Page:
49 Akerman | 49  (a) Panel recommendation summaries were held to be protected by attorney-client privilege and work product  (b) Panel recommendation summaries were held to not be protected by attorney-client privilege, but were protected work product  (c) Panel recommendation summaries were held to not be covered by either the attorney-client privilege or work product doctrine  (d) Panel recommendation summaries were held to be protected by the attorney-client privilege, but not work product  ANSWER: (c) (Southern Bell Telephone and Telegraph Company v. Deason, 632 So. 2d 1377 (Fla. 1994)) What Happened?

50 Akerman | 50  Underlying communications comprising recommendations are the focus, if not directly between attorney and employee—not privileged  Although initial communications may be requested in anticipation of litigation, using those communications for primarily business purposes voids protection Take Aways

51 Akerman | 51  In-house counsel for corporation requested to review environmental provisions of an asset purchase agreement  In-house counsel meets with opposing side’s lawyers and negotiates environmental provisions of asset purchase agreement for his company  In-house counsel was present for execution of asset purchase agreement  After execution, in-house counsel negotiated matters to be included in the schedule to the asset purchase agreement Scenario #3

52 Akerman | 52  (a) In-house counsel’s communications with his company regarding asset purchase agreement were protected by attorney-client privilege, but not work product  (b) In-house counsel’s communications with his company regarding asset purchase agreement were not protected by attorney-client privilege, but were protected work product  (c) In-house counsel’s communications with his company regarding asset purchase agreement were not protected by attorney-client privilege or work product  (d) In-house counsel’s communications with his company regarding asset purchase agreement were protected by both attorney-client privilege and work product  ANSWER: (c) (Georgia-Pacific Corporation v. GAF Roofing Manufacturing Corporation, 1996 WL 29392 (S.D.N.Y 1996)). What Happened?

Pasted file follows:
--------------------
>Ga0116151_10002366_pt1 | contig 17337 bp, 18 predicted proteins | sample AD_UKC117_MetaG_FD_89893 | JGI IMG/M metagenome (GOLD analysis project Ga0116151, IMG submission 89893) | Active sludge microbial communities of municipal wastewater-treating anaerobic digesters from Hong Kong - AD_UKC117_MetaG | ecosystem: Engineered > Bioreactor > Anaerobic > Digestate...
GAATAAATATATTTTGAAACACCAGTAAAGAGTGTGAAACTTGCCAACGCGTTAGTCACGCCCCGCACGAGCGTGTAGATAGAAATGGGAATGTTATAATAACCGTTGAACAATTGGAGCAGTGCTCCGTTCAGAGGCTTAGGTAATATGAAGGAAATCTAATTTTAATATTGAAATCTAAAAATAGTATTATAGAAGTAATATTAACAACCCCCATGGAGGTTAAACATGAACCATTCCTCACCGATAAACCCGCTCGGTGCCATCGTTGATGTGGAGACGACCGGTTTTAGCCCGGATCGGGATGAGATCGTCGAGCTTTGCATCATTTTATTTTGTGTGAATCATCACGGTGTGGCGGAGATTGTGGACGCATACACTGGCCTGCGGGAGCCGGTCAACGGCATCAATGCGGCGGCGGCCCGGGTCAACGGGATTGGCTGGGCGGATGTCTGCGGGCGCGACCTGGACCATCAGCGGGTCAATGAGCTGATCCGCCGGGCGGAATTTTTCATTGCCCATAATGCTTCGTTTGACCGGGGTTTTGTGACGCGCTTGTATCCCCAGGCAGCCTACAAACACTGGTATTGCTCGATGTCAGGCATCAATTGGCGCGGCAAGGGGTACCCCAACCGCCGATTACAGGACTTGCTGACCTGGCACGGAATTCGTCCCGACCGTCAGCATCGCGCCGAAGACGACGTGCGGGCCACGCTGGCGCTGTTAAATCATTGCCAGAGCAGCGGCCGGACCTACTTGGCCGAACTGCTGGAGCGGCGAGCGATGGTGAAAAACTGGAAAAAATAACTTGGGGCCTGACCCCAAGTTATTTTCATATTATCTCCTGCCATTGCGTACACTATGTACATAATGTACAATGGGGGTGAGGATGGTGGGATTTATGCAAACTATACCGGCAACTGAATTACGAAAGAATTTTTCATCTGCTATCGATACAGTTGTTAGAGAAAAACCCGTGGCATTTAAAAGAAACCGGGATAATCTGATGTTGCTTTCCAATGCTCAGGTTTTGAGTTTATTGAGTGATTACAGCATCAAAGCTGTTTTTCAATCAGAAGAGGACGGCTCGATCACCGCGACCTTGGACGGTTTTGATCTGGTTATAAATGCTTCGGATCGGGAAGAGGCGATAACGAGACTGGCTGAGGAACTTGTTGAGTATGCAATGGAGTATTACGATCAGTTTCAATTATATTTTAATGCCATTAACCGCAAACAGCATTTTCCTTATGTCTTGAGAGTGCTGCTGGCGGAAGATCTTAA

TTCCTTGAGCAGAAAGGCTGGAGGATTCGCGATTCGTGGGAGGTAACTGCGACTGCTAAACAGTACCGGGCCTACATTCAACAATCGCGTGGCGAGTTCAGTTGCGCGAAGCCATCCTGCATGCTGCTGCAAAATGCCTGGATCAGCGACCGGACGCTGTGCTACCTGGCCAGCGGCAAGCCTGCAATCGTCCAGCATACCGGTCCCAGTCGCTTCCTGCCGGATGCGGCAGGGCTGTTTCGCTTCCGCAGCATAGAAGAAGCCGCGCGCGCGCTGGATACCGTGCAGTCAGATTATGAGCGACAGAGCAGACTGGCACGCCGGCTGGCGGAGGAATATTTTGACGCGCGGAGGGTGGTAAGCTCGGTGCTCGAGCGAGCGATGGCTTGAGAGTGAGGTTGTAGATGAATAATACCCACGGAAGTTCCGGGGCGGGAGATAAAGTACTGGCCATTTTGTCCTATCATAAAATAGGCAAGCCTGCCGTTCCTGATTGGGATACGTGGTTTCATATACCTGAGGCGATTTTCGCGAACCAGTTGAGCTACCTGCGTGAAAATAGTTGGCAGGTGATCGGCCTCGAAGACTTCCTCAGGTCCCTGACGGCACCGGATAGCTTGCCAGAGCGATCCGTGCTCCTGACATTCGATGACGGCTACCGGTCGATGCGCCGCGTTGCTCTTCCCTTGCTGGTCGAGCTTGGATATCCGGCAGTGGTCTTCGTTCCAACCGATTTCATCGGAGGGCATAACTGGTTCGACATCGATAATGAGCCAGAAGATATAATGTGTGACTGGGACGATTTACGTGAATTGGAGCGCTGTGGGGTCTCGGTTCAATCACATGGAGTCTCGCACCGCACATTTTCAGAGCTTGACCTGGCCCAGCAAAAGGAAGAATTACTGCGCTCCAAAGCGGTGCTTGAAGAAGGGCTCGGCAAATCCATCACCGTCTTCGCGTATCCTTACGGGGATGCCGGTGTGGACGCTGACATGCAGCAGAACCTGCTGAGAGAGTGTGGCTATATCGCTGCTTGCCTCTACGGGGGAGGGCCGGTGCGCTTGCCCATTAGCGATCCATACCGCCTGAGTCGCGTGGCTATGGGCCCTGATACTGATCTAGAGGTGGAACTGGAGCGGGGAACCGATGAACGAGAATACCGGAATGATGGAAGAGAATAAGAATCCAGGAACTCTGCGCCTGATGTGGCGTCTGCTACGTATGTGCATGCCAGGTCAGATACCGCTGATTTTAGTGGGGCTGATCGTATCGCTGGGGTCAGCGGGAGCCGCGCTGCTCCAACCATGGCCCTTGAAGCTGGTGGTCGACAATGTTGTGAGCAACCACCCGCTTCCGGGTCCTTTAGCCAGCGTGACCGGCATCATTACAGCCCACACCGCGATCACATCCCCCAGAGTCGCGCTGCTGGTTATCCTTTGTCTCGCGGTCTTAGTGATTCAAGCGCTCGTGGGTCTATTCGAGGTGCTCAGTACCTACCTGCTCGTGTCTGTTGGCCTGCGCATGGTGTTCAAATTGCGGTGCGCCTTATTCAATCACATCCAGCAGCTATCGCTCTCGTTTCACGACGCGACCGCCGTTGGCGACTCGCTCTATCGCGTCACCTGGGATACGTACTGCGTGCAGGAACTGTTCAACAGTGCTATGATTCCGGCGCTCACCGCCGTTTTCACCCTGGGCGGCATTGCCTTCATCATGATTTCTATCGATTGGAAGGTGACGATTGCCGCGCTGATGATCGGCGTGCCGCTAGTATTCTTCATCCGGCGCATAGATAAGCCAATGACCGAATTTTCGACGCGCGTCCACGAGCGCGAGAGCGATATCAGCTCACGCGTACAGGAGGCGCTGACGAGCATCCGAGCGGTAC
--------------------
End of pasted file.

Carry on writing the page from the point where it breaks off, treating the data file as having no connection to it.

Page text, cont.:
53 Akerman | 53  Do not send in-house counsel as primary negotiator of any provision of any agreement  Minimize in-house counsel’s role as advising behind the scenes under communications specifically designated as those seeking legal advice Take Aways

54 Akerman | 54  Wear the “right hat”  Use different “control group” for legal e-mails/meetings/teleconferences  Delete, Don’t Auto-complete  Double, triple check your “to’s,” “cc’s” and “bcc’s”  Be careful, careful with bcc’s  Non-lawyers, avoid sending e-mail communications and/or documents you intend to be privileged to both in-house counsel and other non-lawyers.  “Affordable Bio Feedstock, Inc. v. Darling Intern. Inc. (MD Fla. 2012) (citing In re Vioxx for proposition that simultaneous delivery of document or communication prevents claim that primary purpose of communication/document was for legal services. Copying non-lawyers, however, triggers fact-based inquiry to determine whether primary purpose was legal) Keep it Privileged: Best Practices for Ensuring Communications are Protected

55 Akerman | 55  Minimize role in employee investigations  What if?  Employee complaint filed directly with in-house counsel  In-house counsel should document in non-privileged manner and then unambiguously distinguish privileged legal communications  If timing of complaint becomes an issue, company will not want to rely on otherwise privileged communication  Don’t become a fact witness  Step away from the negotiations Staying out of the Hot Seat